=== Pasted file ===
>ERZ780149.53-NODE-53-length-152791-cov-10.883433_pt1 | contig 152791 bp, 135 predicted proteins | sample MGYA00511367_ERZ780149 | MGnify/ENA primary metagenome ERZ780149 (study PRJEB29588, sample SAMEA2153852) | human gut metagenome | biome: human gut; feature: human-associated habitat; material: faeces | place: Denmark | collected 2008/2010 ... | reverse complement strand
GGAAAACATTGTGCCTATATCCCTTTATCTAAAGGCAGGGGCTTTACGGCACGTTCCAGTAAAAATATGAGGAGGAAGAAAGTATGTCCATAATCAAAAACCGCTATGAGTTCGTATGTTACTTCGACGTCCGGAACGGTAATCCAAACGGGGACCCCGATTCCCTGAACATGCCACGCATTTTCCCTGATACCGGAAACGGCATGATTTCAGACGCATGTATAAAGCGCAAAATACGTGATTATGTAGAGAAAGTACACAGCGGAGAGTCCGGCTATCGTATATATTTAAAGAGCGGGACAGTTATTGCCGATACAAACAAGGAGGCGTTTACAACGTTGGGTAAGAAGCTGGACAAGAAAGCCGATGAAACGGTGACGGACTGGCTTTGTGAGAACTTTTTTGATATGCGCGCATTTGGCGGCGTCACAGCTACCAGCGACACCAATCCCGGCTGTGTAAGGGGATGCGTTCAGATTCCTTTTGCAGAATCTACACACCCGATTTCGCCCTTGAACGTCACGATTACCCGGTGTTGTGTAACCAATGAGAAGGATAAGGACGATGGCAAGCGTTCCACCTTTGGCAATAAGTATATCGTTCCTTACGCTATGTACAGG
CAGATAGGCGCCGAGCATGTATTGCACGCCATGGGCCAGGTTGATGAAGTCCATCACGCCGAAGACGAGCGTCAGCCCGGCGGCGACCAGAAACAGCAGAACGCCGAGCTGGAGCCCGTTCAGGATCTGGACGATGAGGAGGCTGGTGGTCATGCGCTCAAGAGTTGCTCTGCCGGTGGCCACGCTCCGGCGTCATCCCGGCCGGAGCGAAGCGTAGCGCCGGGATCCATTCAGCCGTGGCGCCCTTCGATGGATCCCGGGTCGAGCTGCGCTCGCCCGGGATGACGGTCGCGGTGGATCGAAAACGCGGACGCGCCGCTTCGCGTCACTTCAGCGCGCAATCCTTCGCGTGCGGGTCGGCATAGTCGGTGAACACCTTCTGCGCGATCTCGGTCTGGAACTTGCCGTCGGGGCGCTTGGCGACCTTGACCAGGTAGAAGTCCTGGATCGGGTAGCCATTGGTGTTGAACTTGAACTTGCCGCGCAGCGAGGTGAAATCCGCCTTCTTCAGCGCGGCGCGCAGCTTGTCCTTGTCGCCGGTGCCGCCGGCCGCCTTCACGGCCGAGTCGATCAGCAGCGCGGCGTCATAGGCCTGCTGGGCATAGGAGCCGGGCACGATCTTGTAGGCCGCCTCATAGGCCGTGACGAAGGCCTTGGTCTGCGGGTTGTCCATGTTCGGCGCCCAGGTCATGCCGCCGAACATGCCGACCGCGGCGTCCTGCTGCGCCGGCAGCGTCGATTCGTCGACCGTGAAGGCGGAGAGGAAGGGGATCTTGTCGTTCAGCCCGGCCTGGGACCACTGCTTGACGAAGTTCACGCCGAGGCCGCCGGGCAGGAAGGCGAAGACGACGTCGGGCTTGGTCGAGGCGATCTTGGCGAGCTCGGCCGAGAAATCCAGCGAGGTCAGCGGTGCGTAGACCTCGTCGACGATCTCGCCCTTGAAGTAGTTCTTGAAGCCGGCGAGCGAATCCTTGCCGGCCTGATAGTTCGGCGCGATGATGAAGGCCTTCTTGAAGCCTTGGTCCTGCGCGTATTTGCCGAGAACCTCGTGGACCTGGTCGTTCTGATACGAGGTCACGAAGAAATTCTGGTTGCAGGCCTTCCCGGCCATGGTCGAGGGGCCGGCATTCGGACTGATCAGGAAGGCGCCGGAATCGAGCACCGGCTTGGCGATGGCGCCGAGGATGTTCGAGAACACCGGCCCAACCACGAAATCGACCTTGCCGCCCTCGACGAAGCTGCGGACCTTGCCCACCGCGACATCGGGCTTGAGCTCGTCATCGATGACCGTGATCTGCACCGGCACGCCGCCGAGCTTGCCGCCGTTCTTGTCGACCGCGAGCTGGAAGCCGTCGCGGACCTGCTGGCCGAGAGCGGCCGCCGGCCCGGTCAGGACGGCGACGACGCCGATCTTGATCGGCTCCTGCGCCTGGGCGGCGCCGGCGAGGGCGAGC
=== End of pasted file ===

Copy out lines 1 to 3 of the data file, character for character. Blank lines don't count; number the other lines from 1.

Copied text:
>ERZ780149.53-NODE-53-length-152791-cov-10.883433_pt1 | contig 152791 bp, 135 predicted proteins | sample MGYA00511367_ERZ780149 | MGnify/ENA primary metagenome ERZ780149 (study PRJEB29588, sample SAMEA2153852) | human gut metagenome | biome: human gut; feature: human-associated habitat; material: faeces | place: Denmark | collected 2008/2010 ... | reverse complement strand
GGAAAACATTGTGCCTATATCCCTTTATCTAAAGGCAGGGGCTTTACGGCACGTTCCAGTAAAAATATGAGGAGGAAGAAAGTATGTCCATAATCAAAAACCGCTATGAGTTCGTATGTTACTTCGACGTCCGGAACGGTAATCCAAACGGGGACCCCGATTCCCTGAACATGCCACGCATTTTCCCTGATACCGGAAACGGCATGATTTCAGACGCATGTATAAAGCGCAAAATACGTGATTATGTAGAGAAAGTACACAGCGGAGAGTCCGGCTATCGTATATATTTAAAGAGCGGGACAGTTATTGCCGATACAAACAAGGAGGCGTTTACAACGTTGGGTAAGAAGCTGGACAAGAAAGCCGATGAAACGGTGACGGACTGGCTTTGTGAGAACTTTTTTGATATGCGCGCATTTGGCGGCGTCACAGCTACCAGCGACACCAATCCCGGCTGTGTAAGGGGATGCGTTCAGATTCCTTTTGCAGAATCTACACACCCGATTTCGCCCTTGAACGTCACGATTACCCGGTGTTGTGTAACCAATGAGAAGGATAAGGACGATGGCAAGCGTTCCACCTTTGGCAATAAGTATATCGTTCCTTACGCTATGTACAGG
CAGATAGGCGCCGAGCATGTATTGCACGCCATGGGCCAGGTTGATGAAGTCCATCACGCCGAAGACGAGCGTCAGCCCGGCGGCGACCAGAAACAGCAGAACGCCGAGCTGGAGCCCGTTCAGGATCTGGACGATGAGGAGGCTGGTGGTCATGCGCTCAAGAGTTGCTCTGCCGGTGGCCACGCTCCGGCGTCATCCCGGCCGGAGCGAAGCGTAGCGCCGGGATCCATTCAGCCGTGGCGCCCTTCGATGGATCCCGGGTCGAGCTGCGCTCGCCCGGGATGACGGTCGCGGTGGATCGAAAACGCGGACGCGCCGCTTCGCGTCACTTCAGCGCGCAATCCTTCGCGTGCGGGTCGGCATAGTCGGTGAACACCTTCTGCGCGATCTCGGTCTGGAACTTGCCGTCGGGGCGCTTGGCGACCTTGACCAGGTAGAAGTCCTGGATCGGGTAGCCATTGGTGTTGAACTTGAACTTGCCGCGCAGCGAGGTGAAATCCGCCTTCTTCAGCGCGGCGCGCAGCTTGTCCTTGTCGCCGGTGCCGCCGGCCGCCTTCACGGCCGAGTCGATCAGCAGCGCGGCGTCATAGGCCTGCTGGGCATAGGAGCCGGGCACGATCTTGTAGGCCGCCTCATAGGCCGTGACGAAGGCCTTGGTCTGCGGGTTGTCCATGTTCGGCGCCCAGGTCATGCCGCCGAACATGCCGACCGCGGCGTCCTGCTGCGCCGGCAGCGTCGATTCGTCGACCGTGAAGGCGGAGAGGAAGGGGATCTTGTCGTTCAGCCCGGCCTGGGACCACTGCTTGACGAAGTTCACGCCGAGGCCGCCGGGCAGGAAGGCGAAGACGACGTCGGGCTTGGTCGAGGCGATCTTGGCGAGCTCGGCCGAGAAATCCAGCGAGGTCAGCGGTGCGTAGACCTCGTCGACGATCTCGCCCTTGAAGTAGTTCTTGAAGCCGGCGAGCGAATCCTTGCCGGCCTGATAGTTCGGCGCGATGATGAAGGCCTTCTTGAAGCCTTGGTCCTGCGCGTATTTGCCGAGAACCTCGTGGACCTGGTCGTTCTGATACGAGGTCACGAAGAAATTCTGGTTGCAGGCCTTCCCGGCCATGGTCGAGGGGCCGGCATTCGGACTGATCAGGAAGGCGCCGGAATCGAGCACCGGCTTGGCGATGGCGCCGAGGATGTTCGAGAACACCGGCCCAACCACGAAATCGACCTTGCCGCCCTCGACGAAGCTGCGGACCTTGCCCACCGCGACATCGGGCTTGAGCTCGTCATCGATGACCGTGATCTGCACCGGCACGCCGCCGAGCTTGCCGCCGTTCTTGTCGACCGCGAGCTGGAAGCCGTCGCGGACCTGCTGGCCGAGAGCGGCCGCCGGCCCGGTCAGGACGGCGACGACGCCGATCTTGATCGGCTCCTGCGCCTGGGCGGCGCCGGCGAGGGCGAGC